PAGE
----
Just as it would be with us whenever it comes to current events, there would have been a variety of opinions in the crowd of those waiting for Jesus’ response. Some thought the Galileans must have had it coming. If you don’t want to be killed by Pilate, don’t cross Pilate. Others may have been publicly upset, but were quietly indifferent toward it, if only because those who were killed were “only” Galileans—a further out, backwater province that was a little too close to the Samaritans and other Gentiles—not the pure-as-driven-snow Jerusalem and Judea residents. Yet others, on the opposite end of the spectrum, would have seen this a call to action, to overthrow the Romans, or die trying. And others still would have feared for the immortal souls of those Galileans, who had died in such an evil way, even committing abomination with their last breath, even if it was accidental, with no chance to be purified of it afterward. And the most cynical among the crowd would have simply thought that this was a random act of misfortune, just one more piece of evidence that God isn’t powerful enough to save those Galileans, or that He isn’t loving enough to care about them. Everyone had an opinion on it—just as everyone has an opinion on these things now—and they were waiting for Jesus to tell them whose opinion was right.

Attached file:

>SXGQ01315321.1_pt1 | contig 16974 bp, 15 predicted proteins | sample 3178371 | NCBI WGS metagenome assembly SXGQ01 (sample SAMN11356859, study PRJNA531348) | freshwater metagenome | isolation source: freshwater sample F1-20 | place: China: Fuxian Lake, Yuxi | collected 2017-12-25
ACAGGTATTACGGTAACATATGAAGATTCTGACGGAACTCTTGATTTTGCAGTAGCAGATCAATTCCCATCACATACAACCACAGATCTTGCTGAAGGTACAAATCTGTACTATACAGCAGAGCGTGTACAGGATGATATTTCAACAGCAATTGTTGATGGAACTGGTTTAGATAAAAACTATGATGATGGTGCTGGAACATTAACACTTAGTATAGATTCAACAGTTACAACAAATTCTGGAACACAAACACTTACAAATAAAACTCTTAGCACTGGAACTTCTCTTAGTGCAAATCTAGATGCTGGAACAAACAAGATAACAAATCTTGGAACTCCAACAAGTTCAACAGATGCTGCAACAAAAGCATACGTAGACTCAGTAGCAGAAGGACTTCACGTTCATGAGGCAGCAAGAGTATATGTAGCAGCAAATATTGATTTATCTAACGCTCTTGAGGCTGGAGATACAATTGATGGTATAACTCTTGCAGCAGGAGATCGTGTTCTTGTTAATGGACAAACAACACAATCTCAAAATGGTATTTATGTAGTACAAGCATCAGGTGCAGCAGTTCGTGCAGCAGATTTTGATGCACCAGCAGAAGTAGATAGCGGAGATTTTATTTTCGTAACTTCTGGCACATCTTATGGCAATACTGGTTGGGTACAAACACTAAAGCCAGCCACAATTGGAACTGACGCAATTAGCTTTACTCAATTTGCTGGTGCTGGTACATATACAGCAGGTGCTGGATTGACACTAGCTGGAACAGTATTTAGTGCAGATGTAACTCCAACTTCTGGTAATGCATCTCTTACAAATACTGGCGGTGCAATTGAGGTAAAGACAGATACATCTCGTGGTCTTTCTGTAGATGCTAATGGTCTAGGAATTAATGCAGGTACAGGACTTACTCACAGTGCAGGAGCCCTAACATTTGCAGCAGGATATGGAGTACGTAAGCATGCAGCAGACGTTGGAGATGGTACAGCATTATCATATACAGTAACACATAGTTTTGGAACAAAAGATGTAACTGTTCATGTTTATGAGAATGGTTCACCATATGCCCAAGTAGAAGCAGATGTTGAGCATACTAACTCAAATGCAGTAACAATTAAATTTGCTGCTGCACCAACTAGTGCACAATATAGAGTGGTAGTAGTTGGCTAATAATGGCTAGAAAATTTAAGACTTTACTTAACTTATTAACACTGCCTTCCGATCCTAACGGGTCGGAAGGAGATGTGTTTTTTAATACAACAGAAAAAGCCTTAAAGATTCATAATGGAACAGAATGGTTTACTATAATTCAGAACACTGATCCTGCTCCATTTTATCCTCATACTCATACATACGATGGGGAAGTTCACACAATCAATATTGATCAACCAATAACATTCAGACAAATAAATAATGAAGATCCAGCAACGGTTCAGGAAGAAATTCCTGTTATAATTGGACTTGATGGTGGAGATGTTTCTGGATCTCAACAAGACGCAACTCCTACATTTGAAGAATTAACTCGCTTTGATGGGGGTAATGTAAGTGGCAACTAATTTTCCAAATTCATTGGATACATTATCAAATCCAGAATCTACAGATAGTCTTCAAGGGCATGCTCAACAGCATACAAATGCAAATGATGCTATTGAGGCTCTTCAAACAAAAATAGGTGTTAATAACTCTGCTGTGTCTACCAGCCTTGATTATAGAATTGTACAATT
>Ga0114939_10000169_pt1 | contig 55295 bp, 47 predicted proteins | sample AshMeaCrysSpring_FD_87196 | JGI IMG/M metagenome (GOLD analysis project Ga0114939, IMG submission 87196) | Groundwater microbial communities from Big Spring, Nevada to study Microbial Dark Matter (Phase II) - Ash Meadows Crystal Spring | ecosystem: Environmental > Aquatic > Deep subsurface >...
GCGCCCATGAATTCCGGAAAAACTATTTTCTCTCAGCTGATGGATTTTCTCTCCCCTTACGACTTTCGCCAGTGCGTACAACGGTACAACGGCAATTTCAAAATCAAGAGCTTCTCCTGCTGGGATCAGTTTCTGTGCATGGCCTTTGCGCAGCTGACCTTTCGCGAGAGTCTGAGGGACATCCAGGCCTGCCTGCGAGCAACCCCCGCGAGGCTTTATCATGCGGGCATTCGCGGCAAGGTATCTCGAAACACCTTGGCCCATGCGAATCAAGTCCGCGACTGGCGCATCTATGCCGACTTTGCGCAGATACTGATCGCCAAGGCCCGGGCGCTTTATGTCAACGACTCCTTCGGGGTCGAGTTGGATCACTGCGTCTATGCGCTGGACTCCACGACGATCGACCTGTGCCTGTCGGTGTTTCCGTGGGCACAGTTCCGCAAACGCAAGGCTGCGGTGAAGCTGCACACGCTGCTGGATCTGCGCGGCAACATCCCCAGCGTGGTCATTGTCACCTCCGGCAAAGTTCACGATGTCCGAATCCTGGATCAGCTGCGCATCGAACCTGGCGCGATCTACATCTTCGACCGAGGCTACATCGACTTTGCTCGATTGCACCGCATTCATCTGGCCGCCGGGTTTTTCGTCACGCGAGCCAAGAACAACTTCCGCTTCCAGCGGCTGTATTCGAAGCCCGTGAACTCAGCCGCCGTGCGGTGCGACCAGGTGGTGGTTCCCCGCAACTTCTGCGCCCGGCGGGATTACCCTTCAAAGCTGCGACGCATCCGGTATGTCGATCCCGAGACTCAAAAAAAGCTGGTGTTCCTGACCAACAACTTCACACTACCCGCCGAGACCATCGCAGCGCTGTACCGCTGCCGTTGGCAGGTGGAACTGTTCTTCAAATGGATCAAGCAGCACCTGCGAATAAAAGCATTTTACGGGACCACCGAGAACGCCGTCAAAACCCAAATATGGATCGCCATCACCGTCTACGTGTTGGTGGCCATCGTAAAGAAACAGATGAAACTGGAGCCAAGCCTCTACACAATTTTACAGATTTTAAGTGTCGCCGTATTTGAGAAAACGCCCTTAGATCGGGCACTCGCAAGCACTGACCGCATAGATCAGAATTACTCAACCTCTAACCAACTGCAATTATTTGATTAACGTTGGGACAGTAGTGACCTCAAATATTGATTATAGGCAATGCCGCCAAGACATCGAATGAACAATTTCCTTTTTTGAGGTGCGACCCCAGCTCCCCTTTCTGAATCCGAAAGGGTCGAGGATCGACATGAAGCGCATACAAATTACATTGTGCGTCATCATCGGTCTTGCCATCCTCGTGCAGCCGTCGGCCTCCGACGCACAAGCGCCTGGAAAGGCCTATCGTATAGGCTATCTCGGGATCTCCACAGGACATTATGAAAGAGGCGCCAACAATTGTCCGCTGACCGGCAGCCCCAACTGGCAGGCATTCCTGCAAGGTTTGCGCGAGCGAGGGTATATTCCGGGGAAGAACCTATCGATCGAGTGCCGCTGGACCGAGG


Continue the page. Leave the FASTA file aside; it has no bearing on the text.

Jesus does not play that game though. He is not interested in confirming their biases against Galileans or Gentiles. He’s not interested in holding some people’s sins as higher or more deserving of evil repayment than others. He’s not interested in digging us deeper into our own fallen opinions, invented by our own fallen reason and rationales. “Do you think that these Galileans were worse sinners than all the other Galileans, because they suffered in this way?” Jesus challenges the people there. He challenges us too. Do not presume to be the ultimate judge of who deserves good or evil. That is not given to you or any mortal. Then He goes on, “No, I tell you, they weren’t. But unless you repent, you will likewise perish.” Then Jesus brings it a little closer to home for them. He brings up something in their own current events there in Jerusalem. “Or those eighteen on whom the tower in Siloam fell and killed them: do you think they were worse offenders than all the others who lived in Jerusalem?” It’s not just the Galileans, it’s not just those other people who are different, the Gentiles, the unbelievers, the drug dealers, the antivaxxers, the people who we think tempt fate with whatever it is that we don’t like, it’s not just them who suffer evil things. It happens in our own camps too, no matter which camp we may be in. So Jesus says, “No, I tell you; they’re not worse sinners. But unless you repent”—notice how it brings it home with that hard word, “you”—“unless you repent, you will all likewise perish.”